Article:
Fiction Saturday – Chapter 24
“Davis, wake up. I want you to take over. I’m exhausted and I think we’ll be safer with night coming on. We’ll switch again when we stop for gas.”
“You look drained. Laura, we are going to make it, right?”
“We’ll make it, Davis. Things will be fine. Once we get to the border, we’ll be fine.”
“Yeah, beautiful, carefree, Mexico.”
They were both whistling past the graveyard and they knew it.
They had changed their path south to California Route One, the coast road. Just north of Ventura, on the outskirts of LA, Laura pulled the car into a Shell station.
The orange floodlights washed over the concrete and the islands with the self-serve gas pumps. Inside the station a young man with stringy hair and acne sat behind the counter reading a motorcycle magazine.
“I’ll fill it up,” said Davis.
Laura opened her door and got out. She stretched her arms and yawned. She looked around the brightly-lit station.
“I’m going to the bathroom. I’ll be right back.”
She walked into the mini-mart and reemerged seconds later holding a large brass key attached to a miniature baseball bat. She disappeared into the darkness around the side of the building.
Davis used his debit card to fill the tank of his three-year-old, white, four-door Ford Taurus. He made a mental note that it was due for a scheduled maintenance checkup. He topped off the tank and put the nozzle back into the pump. It was then that he realized he was finally hungry.
He really hadn’t eaten anything since he had picked at his lunch back at the Target store in Santa Maria. Now he wished that he had, at least, eaten his churro. Laura had inhaled her food as if lunch was going out of style.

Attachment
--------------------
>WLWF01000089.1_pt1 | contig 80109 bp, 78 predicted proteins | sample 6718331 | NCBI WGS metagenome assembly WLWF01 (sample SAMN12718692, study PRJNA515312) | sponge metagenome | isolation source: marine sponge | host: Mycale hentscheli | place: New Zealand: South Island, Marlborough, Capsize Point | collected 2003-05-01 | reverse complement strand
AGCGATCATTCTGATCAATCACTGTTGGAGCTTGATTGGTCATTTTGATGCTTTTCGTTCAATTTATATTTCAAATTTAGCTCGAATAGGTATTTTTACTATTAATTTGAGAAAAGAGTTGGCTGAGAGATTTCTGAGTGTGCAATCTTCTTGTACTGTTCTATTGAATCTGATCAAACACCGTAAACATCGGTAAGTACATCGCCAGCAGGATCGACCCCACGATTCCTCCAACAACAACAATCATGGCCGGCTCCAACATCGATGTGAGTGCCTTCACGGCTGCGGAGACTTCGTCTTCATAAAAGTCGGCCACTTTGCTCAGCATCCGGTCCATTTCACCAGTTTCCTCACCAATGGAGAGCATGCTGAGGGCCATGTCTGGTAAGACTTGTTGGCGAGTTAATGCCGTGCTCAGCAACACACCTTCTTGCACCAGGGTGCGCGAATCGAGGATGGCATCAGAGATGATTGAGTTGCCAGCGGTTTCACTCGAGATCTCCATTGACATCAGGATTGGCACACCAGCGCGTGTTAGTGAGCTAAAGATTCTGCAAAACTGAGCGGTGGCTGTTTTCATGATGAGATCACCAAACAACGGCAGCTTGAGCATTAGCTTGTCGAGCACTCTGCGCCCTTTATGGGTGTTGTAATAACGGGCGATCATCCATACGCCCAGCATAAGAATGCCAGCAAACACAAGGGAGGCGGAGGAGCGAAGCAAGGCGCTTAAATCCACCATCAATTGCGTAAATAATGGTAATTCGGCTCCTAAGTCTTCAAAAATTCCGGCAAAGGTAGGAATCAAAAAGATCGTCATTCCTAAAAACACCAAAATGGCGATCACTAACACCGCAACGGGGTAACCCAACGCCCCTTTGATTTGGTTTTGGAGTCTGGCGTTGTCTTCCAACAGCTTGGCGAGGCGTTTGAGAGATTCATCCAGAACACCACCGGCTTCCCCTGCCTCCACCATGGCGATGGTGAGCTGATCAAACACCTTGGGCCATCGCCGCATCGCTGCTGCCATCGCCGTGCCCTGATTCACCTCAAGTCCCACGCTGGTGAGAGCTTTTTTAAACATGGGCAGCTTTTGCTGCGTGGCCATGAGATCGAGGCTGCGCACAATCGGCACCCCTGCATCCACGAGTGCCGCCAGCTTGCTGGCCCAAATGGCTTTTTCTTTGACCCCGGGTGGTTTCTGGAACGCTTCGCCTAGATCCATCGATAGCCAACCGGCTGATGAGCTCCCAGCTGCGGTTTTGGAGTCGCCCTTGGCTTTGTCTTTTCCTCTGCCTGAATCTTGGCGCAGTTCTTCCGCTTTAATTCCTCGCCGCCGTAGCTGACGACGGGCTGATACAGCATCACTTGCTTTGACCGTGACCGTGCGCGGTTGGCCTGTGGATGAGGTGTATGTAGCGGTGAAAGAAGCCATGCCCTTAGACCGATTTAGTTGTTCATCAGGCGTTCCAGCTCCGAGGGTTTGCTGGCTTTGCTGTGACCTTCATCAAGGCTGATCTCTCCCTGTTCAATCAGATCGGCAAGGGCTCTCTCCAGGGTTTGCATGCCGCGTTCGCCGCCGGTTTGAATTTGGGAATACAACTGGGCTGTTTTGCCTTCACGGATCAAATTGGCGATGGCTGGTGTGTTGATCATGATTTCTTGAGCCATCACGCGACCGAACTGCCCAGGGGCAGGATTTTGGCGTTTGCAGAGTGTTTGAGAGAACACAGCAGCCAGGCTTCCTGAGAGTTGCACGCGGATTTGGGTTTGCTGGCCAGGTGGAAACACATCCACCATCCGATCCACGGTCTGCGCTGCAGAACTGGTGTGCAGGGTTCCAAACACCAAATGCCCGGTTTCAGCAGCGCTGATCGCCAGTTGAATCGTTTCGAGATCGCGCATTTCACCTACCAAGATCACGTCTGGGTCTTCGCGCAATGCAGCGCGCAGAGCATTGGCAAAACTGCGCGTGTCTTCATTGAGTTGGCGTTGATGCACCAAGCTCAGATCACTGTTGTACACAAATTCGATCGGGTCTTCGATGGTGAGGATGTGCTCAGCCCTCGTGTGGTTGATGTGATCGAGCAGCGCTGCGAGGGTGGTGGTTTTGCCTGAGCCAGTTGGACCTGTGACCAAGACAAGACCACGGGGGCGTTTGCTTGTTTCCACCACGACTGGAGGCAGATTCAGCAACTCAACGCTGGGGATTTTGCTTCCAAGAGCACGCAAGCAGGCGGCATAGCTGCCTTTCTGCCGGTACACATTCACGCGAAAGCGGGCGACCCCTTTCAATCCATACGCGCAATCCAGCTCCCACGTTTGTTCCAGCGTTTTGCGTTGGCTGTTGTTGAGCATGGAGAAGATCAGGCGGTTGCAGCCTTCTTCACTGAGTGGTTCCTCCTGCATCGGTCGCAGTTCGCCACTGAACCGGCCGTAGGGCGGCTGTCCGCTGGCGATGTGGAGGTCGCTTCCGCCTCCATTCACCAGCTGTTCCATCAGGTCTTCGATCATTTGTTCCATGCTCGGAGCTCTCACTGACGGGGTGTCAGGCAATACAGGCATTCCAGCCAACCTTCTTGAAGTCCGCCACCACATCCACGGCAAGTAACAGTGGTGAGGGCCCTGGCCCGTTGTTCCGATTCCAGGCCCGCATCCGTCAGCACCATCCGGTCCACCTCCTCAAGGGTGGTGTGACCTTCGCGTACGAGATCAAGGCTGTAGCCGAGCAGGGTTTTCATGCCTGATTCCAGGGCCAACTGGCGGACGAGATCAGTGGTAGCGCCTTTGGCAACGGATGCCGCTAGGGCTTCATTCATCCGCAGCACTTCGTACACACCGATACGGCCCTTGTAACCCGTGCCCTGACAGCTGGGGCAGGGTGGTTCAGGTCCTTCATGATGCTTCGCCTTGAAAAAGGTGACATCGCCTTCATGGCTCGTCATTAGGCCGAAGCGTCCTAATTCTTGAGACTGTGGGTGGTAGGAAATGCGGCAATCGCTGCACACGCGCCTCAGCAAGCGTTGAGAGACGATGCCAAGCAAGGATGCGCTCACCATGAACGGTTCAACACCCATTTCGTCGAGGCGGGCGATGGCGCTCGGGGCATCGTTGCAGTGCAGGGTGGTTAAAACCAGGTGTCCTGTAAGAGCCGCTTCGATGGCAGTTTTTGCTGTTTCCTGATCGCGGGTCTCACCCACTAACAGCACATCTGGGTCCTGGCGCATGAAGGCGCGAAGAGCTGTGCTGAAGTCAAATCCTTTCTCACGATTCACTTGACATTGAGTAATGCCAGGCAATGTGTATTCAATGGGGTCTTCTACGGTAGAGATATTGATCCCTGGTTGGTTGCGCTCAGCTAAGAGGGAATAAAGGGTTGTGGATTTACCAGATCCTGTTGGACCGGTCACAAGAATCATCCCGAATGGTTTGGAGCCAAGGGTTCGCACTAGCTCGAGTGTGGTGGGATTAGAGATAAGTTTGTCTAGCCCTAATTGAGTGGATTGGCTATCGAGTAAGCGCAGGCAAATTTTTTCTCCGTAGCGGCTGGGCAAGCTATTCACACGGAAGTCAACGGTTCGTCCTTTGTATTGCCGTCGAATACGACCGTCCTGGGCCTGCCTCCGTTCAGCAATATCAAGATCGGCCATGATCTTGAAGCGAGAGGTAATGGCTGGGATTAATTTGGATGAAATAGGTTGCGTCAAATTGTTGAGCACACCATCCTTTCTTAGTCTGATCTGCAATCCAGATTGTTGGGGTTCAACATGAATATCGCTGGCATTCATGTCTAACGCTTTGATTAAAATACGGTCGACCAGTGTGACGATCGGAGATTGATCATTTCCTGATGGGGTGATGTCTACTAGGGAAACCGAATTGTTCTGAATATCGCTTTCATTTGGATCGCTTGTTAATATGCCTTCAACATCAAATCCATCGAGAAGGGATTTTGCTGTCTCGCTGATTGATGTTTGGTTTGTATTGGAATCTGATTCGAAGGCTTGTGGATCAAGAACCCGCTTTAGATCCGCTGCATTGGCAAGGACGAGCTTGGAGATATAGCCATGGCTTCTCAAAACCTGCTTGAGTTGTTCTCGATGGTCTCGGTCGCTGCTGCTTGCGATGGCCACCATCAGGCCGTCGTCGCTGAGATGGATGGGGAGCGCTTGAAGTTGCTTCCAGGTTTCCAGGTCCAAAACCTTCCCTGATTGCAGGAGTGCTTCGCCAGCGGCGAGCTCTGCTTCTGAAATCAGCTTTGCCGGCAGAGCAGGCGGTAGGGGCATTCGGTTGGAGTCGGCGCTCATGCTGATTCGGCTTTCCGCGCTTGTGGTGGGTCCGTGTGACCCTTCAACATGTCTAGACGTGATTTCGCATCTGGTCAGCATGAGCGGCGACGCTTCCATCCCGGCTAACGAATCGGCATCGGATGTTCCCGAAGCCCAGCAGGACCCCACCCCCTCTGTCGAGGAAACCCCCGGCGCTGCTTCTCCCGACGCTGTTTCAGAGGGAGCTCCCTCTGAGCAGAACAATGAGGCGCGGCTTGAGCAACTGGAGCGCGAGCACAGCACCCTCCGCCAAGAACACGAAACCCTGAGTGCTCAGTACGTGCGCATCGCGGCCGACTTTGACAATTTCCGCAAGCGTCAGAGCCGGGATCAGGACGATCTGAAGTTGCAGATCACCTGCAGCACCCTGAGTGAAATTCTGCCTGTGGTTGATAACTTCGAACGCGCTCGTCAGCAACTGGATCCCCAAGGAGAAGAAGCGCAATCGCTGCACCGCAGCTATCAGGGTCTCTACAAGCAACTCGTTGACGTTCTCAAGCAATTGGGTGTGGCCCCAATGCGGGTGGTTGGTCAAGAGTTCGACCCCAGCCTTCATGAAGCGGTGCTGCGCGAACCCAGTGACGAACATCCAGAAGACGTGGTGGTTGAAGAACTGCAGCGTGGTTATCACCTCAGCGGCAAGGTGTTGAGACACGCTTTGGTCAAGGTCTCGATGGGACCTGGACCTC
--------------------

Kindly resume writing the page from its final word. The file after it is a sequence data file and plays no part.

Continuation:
“Maybe she’s more used to this than me,” he thought to himself.
After replacing the gas cap and pocketing his receipt, Davis walked up to the cashier’s counter inside the station.
“Hey, good evening, Mister. Can I help you?” The young clerk put his magazine down on the counter.
“We got a pretty good selection of munchies and the cold sodas and stuff are over there in the cooler. We don’t sell beer or anything hard any more.”
“Thanks. Soft drinks will do.”
Davis walked over to the rack. He studied the collection of foil and paper-wrapped sweet and salty junk foods. He picked up a small bag of chips and headed over toward the beverages.
“Hey, Mister,” the kid called out to him.
“Yes, what?” Davis turned away from his search.
“I think you got some company outside,” said the young man, his head tilted toward the door and the gas pumps beyond.